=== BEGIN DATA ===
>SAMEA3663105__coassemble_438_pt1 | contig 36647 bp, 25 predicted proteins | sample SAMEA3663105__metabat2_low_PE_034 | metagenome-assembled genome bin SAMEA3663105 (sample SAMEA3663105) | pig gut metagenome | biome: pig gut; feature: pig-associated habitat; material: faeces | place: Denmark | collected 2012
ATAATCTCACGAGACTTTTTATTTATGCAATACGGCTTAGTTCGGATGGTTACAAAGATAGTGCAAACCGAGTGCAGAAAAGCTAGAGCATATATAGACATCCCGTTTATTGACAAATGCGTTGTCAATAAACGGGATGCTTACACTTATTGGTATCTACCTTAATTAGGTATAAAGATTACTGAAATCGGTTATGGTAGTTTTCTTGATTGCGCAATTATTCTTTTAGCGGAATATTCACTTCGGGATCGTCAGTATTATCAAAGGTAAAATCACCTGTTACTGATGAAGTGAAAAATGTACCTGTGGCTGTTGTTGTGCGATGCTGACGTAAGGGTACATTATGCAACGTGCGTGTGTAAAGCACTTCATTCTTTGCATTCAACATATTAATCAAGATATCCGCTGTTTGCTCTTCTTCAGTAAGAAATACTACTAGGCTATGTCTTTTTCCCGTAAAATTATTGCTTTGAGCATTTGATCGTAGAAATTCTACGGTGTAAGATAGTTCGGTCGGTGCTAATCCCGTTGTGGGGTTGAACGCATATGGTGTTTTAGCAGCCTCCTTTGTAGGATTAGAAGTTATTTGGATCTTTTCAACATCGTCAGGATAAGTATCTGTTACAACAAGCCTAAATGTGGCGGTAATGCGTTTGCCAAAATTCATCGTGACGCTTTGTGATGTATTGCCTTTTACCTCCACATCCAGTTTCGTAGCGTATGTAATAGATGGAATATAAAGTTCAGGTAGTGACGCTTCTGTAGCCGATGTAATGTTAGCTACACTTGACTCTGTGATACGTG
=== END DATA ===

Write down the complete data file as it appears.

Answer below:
>SAMEA3663105__coassemble_438_pt1 | contig 36647 bp, 25 predicted proteins | sample SAMEA3663105__metabat2_low_PE_034 | metagenome-assembled genome bin SAMEA3663105 (sample SAMEA3663105) | pig gut metagenome | biome: pig gut; feature: pig-associated habitat; material: faeces | place: Denmark | collected 2012
ATAATCTCACGAGACTTTTTATTTATGCAATACGGCTTAGTTCGGATGGTTACAAAGATAGTGCAAACCGAGTGCAGAAAAGCTAGAGCATATATAGACATCCCGTTTATTGACAAATGCGTTGTCAATAAACGGGATGCTTACACTTATTGGTATCTACCTTAATTAGGTATAAAGATTACTGAAATCGGTTATGGTAGTTTTCTTGATTGCGCAATTATTCTTTTAGCGGAATATTCACTTCGGGATCGTCAGTATTATCAAAGGTAAAATCACCTGTTACTGATGAAGTGAAAAATGTACCTGTGGCTGTTGTTGTGCGATGCTGACGTAAGGGTACATTATGCAACGTGCGTGTGTAAAGCACTTCATTCTTTGCATTCAACATATTAATCAAGATATCCGCTGTTTGCTCTTCTTCAGTAAGAAATACTACTAGGCTATGTCTTTTTCCCGTAAAATTATTGCTTTGAGCATTTGATCGTAGAAATTCTACGGTGTAAGATAGTTCGGTCGGTGCTAATCCCGTTGTGGGGTTGAACGCATATGGTGTTTTAGCAGCCTCCTTTGTAGGATTAGAAGTTATTTGGATCTTTTCAACATCGTCAGGATAAGTATCTGTTACAACAAGCCTAAATGTGGCGGTAATGCGTTTGCCAAAATTCATCGTGACGCTTTGTGATGTATTGCCTTTTACCTCCACATCCAGTTTCGTAGCGTATGTAATAGATGGAATATAAAGTTCAGGTAGTGACGCTTCTGTAGCCGATGTAATGTTAGCTACACTTGACTCTGTGATACGTG